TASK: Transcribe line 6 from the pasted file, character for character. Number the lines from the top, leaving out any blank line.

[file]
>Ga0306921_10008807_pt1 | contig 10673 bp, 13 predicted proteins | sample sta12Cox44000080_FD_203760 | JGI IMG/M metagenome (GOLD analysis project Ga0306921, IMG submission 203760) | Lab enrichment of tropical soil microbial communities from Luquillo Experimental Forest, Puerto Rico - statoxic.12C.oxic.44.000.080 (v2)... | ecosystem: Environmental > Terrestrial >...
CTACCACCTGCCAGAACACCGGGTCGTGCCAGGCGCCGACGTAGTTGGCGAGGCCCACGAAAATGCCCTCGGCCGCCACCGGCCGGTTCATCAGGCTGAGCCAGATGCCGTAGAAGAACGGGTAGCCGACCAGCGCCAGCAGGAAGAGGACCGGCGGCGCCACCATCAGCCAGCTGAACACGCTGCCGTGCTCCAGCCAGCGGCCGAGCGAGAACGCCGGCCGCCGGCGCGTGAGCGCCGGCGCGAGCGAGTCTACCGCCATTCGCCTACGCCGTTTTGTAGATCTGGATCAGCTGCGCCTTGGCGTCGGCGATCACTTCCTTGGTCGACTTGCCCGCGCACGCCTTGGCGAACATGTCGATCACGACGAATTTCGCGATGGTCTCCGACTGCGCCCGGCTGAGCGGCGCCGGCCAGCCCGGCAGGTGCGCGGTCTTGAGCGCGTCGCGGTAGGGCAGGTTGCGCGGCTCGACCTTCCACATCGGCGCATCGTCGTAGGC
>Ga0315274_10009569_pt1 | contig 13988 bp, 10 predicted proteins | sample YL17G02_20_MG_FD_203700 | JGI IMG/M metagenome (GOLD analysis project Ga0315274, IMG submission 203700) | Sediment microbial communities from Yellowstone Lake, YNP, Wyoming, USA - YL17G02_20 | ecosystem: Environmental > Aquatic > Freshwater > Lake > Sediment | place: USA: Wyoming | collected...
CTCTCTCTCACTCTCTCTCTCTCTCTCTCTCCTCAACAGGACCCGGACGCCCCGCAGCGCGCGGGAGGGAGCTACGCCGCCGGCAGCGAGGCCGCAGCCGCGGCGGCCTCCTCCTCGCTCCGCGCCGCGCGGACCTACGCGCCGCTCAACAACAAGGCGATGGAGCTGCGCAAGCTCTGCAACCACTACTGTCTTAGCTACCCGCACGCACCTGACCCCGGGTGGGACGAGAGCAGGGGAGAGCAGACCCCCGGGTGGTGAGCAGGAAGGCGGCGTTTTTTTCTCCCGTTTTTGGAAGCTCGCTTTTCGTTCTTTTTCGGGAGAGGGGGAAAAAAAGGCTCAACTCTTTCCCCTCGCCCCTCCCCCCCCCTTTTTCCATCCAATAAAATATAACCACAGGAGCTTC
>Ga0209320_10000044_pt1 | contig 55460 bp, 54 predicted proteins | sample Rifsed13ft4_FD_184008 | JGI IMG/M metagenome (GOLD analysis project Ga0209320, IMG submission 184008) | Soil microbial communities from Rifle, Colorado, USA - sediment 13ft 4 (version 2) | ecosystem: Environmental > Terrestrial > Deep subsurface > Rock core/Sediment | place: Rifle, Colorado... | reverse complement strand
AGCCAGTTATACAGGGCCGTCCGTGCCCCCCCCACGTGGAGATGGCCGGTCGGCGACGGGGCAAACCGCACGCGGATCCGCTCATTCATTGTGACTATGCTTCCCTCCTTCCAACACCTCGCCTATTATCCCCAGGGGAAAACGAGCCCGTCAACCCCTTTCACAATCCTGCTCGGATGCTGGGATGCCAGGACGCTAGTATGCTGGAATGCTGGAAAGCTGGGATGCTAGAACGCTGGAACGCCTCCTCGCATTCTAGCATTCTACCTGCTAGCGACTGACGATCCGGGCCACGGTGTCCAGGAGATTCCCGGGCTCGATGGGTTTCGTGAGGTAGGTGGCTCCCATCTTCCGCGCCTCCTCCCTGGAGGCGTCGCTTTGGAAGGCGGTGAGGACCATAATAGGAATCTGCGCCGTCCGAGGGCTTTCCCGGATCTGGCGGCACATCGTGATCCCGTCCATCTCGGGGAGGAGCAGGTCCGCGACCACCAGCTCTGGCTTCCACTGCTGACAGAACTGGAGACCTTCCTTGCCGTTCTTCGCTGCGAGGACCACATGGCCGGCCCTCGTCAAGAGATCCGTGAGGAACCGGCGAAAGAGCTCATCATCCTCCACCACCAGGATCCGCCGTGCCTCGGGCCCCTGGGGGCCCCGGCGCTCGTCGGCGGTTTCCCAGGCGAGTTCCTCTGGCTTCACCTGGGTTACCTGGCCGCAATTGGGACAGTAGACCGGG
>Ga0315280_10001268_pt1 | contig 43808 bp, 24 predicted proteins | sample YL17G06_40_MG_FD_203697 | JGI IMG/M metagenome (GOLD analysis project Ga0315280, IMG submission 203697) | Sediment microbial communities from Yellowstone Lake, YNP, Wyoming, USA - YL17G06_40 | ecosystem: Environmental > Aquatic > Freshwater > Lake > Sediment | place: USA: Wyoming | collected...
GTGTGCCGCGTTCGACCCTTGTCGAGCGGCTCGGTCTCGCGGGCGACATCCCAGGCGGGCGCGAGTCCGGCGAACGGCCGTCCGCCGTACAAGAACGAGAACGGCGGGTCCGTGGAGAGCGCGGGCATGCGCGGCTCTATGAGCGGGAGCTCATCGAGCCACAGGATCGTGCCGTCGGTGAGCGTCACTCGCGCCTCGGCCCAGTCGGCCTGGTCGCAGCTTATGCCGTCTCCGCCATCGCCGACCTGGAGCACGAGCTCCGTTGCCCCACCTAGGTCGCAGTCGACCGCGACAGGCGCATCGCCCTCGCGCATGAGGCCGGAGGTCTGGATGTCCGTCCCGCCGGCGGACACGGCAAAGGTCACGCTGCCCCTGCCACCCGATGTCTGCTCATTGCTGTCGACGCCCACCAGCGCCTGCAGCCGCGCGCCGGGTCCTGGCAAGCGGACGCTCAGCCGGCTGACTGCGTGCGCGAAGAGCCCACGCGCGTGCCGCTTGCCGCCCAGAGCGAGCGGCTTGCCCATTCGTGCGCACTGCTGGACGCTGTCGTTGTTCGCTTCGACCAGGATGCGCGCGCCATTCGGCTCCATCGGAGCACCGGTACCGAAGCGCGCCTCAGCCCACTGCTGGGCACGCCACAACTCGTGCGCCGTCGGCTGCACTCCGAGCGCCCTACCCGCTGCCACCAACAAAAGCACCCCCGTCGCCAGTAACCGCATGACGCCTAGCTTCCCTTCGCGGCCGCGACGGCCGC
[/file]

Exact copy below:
AGCCAGTTATACAGGGCCGTCCGTGCCCCCCCCACGTGGAGATGGCCGGTCGGCGACGGGGCAAACCGCACGCGGATCCGCTCATTCATTGTGACTATGCTTCCCTCCTTCCAACACCTCGCCTATTATCCCCAGGGGAAAACGAGCCCGTCAACCCCTTTCACAATCCTGCTCGGATGCTGGGATGCCAGGACGCTAGTATGCTGGAATGCTGGAAAGCTGGGATGCTAGAACGCTGGAACGCCTCCTCGCATTCTAGCATTCTACCTGCTAGCGACTGACGATCCGGGCCACGGTGTCCAGGAGATTCCCGGGCTCGATGGGTTTCGTGAGGTAGGTGGCTCCCATCTTCCGCGCCTCCTCCCTGGAGGCGTCGCTTTGGAAGGCGGTGAGGACCATAATAGGAATCTGCGCCGTCCGAGGGCTTTCCCGGATCTGGCGGCACATCGTGATCCCGTCCATCTCGGGGAGGAGCAGGTCCGCGACCACCAGCTCTGGCTTCCACTGCTGACAGAACTGGAGACCTTCCTTGCCGTTCTTCGCTGCGAGGACCACATGGCCGGCCCTCGTCAAGAGATCCGTGAGGAACCGGCGAAAGAGCTCATCATCCTCCACCACCAGGATCCGCCGTGCCTCGGGCCCCTGGGGGCCCCGGCGCTCGTCGGCGGTTTCCCAGGCGAGTTCCTCTGGCTTCACCTGGGTTACCTGGCCGCAATTGGGACAGTAGACCGGG